A flood study is a technical investigation of flood behavior within the study area which defines the extent, depth and velocity of the flood waters as well as the variation in flood hazard. It defines the nature of potential personal danger and potential damage to property resulting from flooding by providing information on the distribution of flood waters across the section of land that is prone to flooding.
The major components of a flood study involve determining discharge (hydrologic aspects) and water levels, velocities, etc (hydraulic aspects) for floods of varying severity.
A number of analytical tools can be used in flood studies, depending on the data available, the flow situation, the nature and extent of development, and the level of detail required. Generally detailed studies are required in both urban and rural areas, because knowledge of flood characteristics is required to deal with existing problems, future development and the continuing flood risk.
Your local council can advise you if your property is affected by flooding and provide you with relevant information which may include a previous Flood Study undertaken. This flood study would normally include maps which show the various flooding characteristics across the local government area. In addition, Council will provide Flood Certificates on request, for a fee, for individual properties. The certificates provide specific information about the property that can be used to understand the extent of flooding on the property and to assist in preparation of Flood Risk Management Reports which are required in support of development applications for development or redevelopment on flood control lots in accordance with the Development Control Plan.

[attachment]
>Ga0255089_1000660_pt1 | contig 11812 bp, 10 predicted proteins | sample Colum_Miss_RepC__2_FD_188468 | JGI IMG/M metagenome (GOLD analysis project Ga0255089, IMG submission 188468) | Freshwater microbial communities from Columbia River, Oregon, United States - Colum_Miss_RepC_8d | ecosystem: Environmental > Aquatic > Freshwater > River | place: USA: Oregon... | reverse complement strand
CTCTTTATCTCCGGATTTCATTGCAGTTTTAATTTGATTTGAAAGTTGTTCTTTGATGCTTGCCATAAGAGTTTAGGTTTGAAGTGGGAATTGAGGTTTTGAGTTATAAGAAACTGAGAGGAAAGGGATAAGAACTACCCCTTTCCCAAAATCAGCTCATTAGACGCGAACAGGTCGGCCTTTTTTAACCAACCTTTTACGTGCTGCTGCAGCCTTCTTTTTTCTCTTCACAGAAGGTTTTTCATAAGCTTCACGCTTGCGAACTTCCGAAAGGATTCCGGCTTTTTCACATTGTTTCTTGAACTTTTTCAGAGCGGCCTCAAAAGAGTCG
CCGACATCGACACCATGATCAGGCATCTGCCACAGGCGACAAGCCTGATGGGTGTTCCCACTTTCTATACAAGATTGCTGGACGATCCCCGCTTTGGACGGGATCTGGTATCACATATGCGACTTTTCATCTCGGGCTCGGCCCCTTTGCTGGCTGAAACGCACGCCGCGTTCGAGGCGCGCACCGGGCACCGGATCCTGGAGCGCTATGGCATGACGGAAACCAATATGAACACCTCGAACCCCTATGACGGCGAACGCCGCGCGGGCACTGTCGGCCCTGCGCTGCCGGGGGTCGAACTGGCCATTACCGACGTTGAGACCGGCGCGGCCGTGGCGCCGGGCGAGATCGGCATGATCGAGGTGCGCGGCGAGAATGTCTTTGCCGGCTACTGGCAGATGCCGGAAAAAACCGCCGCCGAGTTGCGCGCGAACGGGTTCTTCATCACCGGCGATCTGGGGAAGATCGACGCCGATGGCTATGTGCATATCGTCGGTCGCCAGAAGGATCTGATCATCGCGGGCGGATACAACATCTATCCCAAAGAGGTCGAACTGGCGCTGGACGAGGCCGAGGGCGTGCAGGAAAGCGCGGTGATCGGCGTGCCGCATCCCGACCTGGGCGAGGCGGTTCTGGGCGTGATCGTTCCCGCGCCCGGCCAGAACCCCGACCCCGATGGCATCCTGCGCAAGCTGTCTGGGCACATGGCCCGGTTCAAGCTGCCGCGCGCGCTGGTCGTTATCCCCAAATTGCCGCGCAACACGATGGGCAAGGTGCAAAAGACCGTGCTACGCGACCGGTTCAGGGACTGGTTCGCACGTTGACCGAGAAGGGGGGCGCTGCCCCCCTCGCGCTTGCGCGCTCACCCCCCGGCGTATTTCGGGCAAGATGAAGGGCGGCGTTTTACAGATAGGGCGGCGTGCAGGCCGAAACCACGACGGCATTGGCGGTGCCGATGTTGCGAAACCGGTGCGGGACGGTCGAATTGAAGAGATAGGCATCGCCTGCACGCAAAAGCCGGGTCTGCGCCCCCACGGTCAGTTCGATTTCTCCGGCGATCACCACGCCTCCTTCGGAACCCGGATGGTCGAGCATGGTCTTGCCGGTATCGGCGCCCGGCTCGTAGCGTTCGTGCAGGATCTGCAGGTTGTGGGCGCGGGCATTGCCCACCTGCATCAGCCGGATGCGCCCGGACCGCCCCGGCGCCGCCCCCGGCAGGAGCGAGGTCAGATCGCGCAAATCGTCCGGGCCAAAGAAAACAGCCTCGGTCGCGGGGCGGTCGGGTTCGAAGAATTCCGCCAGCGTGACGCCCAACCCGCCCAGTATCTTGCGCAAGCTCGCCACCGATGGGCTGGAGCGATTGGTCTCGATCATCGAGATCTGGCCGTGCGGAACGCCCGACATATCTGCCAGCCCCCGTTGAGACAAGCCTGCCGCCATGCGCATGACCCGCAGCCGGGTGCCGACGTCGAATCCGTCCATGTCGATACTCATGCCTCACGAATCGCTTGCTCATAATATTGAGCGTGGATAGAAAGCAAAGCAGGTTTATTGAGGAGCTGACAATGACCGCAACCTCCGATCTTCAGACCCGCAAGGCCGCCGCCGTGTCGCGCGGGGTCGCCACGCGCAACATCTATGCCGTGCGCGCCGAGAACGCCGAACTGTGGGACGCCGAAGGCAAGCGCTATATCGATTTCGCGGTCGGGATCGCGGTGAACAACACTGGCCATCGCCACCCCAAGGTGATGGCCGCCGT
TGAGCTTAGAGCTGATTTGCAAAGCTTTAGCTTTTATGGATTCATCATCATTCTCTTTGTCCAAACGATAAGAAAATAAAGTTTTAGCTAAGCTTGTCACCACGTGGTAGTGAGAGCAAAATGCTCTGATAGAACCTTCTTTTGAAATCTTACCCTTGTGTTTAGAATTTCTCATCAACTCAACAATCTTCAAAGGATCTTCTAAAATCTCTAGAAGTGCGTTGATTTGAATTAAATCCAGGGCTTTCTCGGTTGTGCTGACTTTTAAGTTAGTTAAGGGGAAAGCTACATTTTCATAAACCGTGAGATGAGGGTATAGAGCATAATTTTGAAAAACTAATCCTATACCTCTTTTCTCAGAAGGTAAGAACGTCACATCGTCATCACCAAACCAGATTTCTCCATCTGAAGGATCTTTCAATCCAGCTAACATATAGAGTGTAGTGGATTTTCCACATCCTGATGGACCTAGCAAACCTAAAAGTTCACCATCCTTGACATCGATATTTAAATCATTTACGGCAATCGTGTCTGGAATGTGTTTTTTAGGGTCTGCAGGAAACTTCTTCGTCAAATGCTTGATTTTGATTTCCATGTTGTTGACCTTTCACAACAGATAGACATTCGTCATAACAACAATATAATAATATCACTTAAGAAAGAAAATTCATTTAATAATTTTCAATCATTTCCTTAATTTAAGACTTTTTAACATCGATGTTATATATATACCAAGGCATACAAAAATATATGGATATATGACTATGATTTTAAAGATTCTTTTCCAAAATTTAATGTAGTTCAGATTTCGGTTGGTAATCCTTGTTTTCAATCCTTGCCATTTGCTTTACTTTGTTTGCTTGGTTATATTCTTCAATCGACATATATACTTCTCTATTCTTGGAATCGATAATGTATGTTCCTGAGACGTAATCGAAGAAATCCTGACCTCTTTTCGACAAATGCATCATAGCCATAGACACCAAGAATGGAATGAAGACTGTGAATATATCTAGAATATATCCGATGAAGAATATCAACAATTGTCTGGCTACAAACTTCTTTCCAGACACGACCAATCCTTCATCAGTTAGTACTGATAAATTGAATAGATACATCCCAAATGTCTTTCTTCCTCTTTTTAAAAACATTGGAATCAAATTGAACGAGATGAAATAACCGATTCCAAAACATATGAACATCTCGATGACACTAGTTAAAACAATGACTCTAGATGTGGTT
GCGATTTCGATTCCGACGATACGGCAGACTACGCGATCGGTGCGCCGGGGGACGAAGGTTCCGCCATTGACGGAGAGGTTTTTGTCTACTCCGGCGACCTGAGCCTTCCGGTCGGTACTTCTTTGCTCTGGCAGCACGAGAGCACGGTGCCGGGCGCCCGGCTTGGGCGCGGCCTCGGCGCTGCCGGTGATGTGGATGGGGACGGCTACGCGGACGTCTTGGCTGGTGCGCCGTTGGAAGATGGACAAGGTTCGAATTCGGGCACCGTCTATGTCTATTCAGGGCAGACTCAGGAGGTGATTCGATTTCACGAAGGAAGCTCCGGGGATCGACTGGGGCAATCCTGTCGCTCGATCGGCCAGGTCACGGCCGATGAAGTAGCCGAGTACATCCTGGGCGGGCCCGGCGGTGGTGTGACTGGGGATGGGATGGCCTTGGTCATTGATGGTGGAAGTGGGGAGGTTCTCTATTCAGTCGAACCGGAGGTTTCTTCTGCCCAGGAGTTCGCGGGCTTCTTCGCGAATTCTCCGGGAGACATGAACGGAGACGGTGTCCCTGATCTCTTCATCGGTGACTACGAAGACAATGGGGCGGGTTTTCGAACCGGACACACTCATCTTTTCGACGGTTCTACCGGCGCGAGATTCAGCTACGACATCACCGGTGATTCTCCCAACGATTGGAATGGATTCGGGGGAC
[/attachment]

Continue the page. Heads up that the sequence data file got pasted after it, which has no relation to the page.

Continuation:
You face real flood risks if your property is identified by Council as being in a flood affected area. Properties that have been identified as being within the flood planning area are classified as a flood control lot. This means that the land will be subject to flood-related development conditions to reduce the impact of flooding. For example, if your property is identified, you may need to put measures in place to manage flood risk, such as raising the floor level of any new building work. It is important that you discuss this with an experienced civil engineer to get an understanding of what options are available for your site. The civil engineer has the ability to undertake flood modelling and will work with you to achieve the best possible outcome whilst also complying with the council’s development control planning controls.
Council is already undertaking a Flood Risk Management Study and Plan to identify and
prioritise measures to manage the risks of flooding, such as controls on new development, review of emergency response and mitigation works like a drainage system upgrade.